Helane Becker, an equity analyst at Cowen investment bank, estimates that Amazon needs at least 200 aircraft to fly its network. She said in a client note Amazon turned to the A330 because the supply of 767s available for conversion is dwindling and passenger airlines are holding onto some longer than intended because Boeing and Airbus are experiencing delivery delays with 787 and A330neo passenger jets.

“None of Prime Air’s existing [lease and service] providers operates the A330, so if it was going to branch out into another plane type, it had to go out and find another operator for this plane type,” she said.

Air Transport Services Group (NASDAQ: ATSG), which plans to have 49 Amazon 767s under its operating certificate by year’s end, last year reserved 29 conversion production slots for A330-300s to lease out to customers. The company has not indicated whether it will just lease the aircraft to customers or also provide operating support, as it does with the 767s.

Benefits for Hawaiian 

The Amazon deal reduces Hawaiian’s dependence on passenger travel while significantly increasing  revenue and cash flow potential.

“This agreement provides Hawaiian a meaningful revenue stream distinct from our core business, and has the potential to materially improve and diversify our business with a different risk profile,” Ingraham said during the briefing.

Amazon will pay a fixed monthly fee per aircraft, a per flight hour fee and a fee for each flight cycle operated. It will also reimburse Hawaiian for operating expenses, including fuel, certain maintenance and insurance premiums.

There is more growth potential from the freighters than traditional passenger business because Hawaiian will be paid based on the volume of block hours and departures it operates, revenue won’t be susceptible to swings in travel demand, and most costs will be passed through to Amazon. Labor, maintenance, overhead and procurement costs will gain efficiency through the scale afforded by the passenger side of the business, Ingram said.

Hawaiian said it intends to establish a pilot base on the continental U.S., grow existing maintenance bases, but capital outlays will be minimal since Amazon is providing the aircraft. It will expand the hiring of pilots, mechanics, dispatchers, supply chain employees and others to support the new cargo operation.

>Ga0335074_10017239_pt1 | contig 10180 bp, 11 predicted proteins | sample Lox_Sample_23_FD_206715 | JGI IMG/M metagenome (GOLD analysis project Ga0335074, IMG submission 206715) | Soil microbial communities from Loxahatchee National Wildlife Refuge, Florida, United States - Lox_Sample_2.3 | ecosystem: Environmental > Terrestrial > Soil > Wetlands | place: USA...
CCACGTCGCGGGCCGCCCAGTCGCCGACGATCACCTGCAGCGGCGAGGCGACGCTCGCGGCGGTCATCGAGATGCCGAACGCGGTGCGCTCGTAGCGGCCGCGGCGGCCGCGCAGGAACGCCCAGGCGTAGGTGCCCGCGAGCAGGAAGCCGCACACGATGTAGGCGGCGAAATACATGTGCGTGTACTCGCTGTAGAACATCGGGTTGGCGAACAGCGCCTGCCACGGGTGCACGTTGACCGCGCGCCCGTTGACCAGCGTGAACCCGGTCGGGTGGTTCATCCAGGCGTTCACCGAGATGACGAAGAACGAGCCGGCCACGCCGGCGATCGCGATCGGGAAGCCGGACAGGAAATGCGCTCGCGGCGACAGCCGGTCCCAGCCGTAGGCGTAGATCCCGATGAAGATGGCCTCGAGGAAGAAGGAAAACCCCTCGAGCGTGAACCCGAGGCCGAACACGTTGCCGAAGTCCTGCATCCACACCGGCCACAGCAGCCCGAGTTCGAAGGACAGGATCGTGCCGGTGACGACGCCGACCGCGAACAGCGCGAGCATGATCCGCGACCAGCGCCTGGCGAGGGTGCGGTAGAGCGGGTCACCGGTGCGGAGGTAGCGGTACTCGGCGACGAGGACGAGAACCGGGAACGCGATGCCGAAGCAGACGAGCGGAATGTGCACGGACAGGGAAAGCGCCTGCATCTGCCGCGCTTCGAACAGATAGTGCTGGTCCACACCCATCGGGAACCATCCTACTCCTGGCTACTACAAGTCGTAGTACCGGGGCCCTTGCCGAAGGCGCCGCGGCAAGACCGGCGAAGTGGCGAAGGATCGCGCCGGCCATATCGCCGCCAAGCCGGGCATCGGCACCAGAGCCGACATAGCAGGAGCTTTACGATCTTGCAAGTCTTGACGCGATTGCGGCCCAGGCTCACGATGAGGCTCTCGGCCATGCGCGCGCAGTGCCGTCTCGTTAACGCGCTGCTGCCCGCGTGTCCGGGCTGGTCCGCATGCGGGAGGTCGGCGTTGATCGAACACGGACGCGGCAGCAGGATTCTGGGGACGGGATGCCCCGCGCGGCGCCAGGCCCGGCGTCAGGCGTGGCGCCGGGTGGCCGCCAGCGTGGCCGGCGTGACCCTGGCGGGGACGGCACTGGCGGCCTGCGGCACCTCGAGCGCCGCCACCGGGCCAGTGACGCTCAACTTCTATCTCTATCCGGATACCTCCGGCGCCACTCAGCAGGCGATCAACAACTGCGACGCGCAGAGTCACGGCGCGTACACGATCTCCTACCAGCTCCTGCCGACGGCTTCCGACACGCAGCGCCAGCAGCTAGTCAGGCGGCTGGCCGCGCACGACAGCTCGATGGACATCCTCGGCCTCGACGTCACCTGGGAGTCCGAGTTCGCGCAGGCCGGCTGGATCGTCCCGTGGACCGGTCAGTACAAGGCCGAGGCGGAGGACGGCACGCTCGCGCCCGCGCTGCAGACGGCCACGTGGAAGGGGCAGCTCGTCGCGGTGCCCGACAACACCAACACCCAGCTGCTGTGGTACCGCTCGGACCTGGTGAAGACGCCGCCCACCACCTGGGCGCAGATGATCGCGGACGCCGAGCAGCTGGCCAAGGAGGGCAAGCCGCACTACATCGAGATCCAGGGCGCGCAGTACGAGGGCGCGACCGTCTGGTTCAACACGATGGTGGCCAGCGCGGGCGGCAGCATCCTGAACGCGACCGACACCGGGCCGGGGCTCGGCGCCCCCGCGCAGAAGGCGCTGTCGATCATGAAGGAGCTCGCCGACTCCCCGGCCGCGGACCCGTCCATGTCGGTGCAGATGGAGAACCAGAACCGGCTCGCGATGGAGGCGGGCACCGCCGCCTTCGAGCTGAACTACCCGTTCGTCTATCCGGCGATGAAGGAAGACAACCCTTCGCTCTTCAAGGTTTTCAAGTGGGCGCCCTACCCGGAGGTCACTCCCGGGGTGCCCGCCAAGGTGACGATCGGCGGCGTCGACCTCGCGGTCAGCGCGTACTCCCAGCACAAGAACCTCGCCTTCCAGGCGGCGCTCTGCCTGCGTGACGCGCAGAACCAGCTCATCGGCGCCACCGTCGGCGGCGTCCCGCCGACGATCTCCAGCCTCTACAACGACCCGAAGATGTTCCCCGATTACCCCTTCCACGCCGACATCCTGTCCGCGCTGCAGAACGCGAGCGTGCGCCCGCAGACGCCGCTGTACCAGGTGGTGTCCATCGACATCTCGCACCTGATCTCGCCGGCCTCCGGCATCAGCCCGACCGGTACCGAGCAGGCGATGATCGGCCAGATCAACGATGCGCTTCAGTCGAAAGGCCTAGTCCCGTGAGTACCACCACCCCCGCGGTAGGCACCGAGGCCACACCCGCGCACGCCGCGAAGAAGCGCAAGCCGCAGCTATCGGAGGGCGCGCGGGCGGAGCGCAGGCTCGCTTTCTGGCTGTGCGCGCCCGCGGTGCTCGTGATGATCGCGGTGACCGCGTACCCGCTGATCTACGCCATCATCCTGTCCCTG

Ingram said an agreement with the pilot’s union enabled it to take on the additional Amazon business because there are differences in how freighters and passenger aircraft are scheduled. Hawaiian will hire hundreds of new pilots and maintenance employees to support the Amazon flying. The new captain and first officer positions with larger aircraft, which offer greater earnings potential, are expected to help Hawaiian attract pilots in a tight market. 

Pilots are “thrilled” by the Amazon partnership, which should add 100 to 200 pilots to the ranks, said Captain Larry Payne, the head of Hawaiian’s Master Executive Council at the Air Line Pilots Association, in a statement.

“ALPA has been working closely with Hawaiian management for more than a year to make this deal a reality. Partnering with Amazon will provide even greater growth and advancement opportunities for the Hawaiian pilots, as well as critical diversification of both our airline’s operations and route network alike.

“Ultimately, we expect this new operation to fuel tremendous new opportunities and gains for our pilot group, while simultaneously powering long-term sustainability for Hawaiian Airlines,” he said.

As part of the agreement, Amazon will receive warrants to acquire up to 9.4 million Hawaiian Holdings common shares, equivalent to 15% of the total shares, over the next nine years.

Click here for more FreightWaves/American Shipper stories by Eric Kulisch.